*. Marwencol was one of the most acclaimed documentaries of the past decade, winning raves from critics, appearances on a pile of year-end lists, a plethora of awards (there are ten listed on the front of the DVD box), and even the ultimate accolade of a (less well-received) dramatic adaptation: Welcome to Marwen (2018), starring Steve Carell.
*. Given all this, and the genuine feel-good nature of the story, it seems churlish to register any doubts and reservations. But I will anyway.
*. The first thing I’d insist on is the difference between a great documentary subject and a great documentary. This is a pretty basic distinction but one that few people seem interested in or capable of making anymore. Put simply: one test of a great documentary is to make a difficult or boring subject accessible and interesting, or a seemingly simple one complex. That’s not what happens here.
*. Mark Hogencamp, the man whose life and work is documented in Marwencol, is a fascinating character with a compelling story. Beaten nearly to death outside a bar in his hometown of Kingston, New York, he recovered by way of creating a world of 1/6 scale dolls and toys populating an imaginary Belgian town of Marwencol during the Second World War. I don’t think it would be possible to make a documentary out of this story and for it not to be interesting. Throw in a twist like Hogancamp’s crossdressing, and give it all a happy ending with a successful Greenwich Village show, and you’ve got a movie that can’t miss.
*. But is it a great movie? I don’t think so. Is it particularly well filmed? Does it do anything inventive with the documentary form? No. It basically plays like an extended 60 Minutes profile. The DVD contains a pile of deleted scenes and when I was watching them I tried to figure out why they were left out. I didn’t see how the movie would have been any worse if they’d been included, or if they’d been substituted for some of the material that made the final cut. Most deleted scenes are left out for what are pretty obvious reasons. Here I just didn’t have a sense that they were any better or worse, significant or less important, than the parts that made it in.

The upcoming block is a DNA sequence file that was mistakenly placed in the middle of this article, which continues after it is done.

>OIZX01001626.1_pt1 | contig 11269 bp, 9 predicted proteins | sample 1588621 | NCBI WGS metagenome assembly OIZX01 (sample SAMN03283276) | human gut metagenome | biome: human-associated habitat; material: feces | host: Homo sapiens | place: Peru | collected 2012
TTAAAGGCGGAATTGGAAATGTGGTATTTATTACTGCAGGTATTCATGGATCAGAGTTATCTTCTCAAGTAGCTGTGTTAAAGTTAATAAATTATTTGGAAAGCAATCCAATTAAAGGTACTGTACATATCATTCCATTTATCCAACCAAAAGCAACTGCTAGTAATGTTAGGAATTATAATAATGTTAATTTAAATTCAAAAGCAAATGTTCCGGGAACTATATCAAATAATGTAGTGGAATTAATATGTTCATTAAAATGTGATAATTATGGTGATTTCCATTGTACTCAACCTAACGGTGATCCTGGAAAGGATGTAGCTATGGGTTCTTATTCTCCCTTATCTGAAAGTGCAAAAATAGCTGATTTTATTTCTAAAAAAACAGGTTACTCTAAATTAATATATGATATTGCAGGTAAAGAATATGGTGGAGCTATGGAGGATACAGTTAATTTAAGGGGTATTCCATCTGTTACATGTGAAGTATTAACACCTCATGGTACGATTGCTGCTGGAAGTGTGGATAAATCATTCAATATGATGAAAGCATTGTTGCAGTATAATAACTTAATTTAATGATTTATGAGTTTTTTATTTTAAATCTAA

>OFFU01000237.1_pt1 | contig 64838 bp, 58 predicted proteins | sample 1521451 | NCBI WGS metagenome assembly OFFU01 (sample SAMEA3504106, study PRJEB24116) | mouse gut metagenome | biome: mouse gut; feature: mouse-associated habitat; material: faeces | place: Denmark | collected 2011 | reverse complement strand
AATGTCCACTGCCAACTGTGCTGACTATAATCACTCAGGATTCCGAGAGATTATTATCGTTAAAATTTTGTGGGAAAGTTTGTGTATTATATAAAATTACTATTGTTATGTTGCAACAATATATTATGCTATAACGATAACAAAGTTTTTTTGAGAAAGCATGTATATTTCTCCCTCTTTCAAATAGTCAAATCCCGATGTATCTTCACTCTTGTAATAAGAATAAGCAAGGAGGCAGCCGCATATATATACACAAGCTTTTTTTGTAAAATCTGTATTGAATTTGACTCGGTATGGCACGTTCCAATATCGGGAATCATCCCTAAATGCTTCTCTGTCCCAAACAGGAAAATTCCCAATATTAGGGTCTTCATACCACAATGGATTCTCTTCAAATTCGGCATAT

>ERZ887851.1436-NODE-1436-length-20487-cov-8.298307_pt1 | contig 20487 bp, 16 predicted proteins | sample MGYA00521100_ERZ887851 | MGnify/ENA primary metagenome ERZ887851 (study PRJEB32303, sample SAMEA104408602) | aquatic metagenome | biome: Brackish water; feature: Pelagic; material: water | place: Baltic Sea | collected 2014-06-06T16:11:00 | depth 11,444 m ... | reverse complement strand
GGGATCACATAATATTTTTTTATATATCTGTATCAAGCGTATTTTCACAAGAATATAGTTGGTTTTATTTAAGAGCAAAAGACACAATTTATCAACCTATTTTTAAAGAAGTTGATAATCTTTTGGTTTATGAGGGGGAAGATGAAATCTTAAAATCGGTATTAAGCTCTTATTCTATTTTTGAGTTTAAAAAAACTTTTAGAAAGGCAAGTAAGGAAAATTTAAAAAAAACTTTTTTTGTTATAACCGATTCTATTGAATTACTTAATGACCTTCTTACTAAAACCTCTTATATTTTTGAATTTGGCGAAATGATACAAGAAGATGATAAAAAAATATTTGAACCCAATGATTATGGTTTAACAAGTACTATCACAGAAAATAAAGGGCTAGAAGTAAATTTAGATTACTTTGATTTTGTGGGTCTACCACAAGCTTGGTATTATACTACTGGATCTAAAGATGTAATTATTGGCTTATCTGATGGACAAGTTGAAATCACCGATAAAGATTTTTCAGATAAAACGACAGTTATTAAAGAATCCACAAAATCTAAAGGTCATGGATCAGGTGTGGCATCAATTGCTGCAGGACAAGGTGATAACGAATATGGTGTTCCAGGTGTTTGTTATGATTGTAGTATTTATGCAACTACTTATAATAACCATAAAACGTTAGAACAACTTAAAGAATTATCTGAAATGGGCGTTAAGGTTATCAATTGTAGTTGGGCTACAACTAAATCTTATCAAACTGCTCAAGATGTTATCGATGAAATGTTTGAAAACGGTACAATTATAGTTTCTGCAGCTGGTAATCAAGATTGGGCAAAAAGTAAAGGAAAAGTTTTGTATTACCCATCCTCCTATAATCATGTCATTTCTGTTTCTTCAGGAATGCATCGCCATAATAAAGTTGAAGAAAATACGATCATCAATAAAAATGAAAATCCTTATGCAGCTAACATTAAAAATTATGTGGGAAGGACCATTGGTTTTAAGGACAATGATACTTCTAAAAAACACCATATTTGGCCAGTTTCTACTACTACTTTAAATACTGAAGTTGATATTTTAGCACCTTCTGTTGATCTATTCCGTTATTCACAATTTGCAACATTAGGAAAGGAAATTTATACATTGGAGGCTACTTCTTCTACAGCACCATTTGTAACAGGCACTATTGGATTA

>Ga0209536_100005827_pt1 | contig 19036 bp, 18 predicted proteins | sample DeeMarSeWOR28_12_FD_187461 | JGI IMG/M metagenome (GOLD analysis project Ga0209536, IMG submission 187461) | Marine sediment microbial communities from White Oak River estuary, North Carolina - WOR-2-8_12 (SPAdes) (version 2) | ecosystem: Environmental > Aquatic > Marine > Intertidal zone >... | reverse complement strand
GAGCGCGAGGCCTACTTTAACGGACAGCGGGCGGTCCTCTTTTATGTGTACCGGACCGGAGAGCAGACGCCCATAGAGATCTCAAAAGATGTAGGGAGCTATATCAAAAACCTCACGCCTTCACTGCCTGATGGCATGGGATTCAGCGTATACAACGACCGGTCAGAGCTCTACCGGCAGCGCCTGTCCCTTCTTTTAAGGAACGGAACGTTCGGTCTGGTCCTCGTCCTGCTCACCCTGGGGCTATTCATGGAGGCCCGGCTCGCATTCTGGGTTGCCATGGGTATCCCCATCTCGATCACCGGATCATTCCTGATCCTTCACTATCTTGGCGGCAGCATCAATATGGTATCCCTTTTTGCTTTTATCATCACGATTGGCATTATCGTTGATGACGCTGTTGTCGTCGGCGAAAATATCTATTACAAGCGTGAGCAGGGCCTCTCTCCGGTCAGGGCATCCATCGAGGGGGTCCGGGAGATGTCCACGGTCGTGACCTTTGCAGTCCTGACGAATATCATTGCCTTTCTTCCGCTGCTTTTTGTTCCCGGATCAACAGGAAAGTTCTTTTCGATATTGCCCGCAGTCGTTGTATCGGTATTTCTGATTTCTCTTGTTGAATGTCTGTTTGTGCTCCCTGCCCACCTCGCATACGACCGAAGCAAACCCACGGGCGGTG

*. The structure is also formulaic for this kind of a movie. As soon as we’re told the story of Hogancamp’s horrific beating I wanted to know what was being left out. Five guys don’t usually just jump another guy outside a bar and beat him to a pulp. I assumed Hogancamp was gay and it was a hate crime. But the movie has to wait until it’s halfway over before springing the “surprise” of Hogancamp’s being a crossdresser on us. I thought this was just being coy, and in an obvious, manipulative way.
*. A lot of complicated ideas could have been explored further. Art as obsession. Art as therapy. Art as the sublimation of sex. Art as world-building. Now by “explore” I don’t mean they had to explicitly address any of these topics, but I thought they could have used Hogancamp’s story to examine and develop them in insightful ways. But this is a movie that really doesn’t have anything it wants to say. It basically lets Hogancamp tell us his story, but he’s a very private person and doesn’t seem especially introspective or articulate anyway.
*. In short, it’s a movie I’d recommend to anyone but not because I think it’s a particularly good movie. It’s a documentary about an interesting personality that doesn’t dig very deep. I don’t know how much of that was by necessity and how much by design. To take one example, I was wondering throughout just how much of a catalyst the attack was for Hogancamp. Did he play with dolls and toys much before the beating? Did he build tiny towns? What about his marriage? Hogancamp says he doesn’t remember anything about his life prior to the attack, but doesn’t somebody know something? All we know is he was an alcoholic and isn’t now, which tells us nothing.
*. So if you want to just enjoy the art, which I think is marvelous, you can buy the coffee-table book. I think it might be more revealing.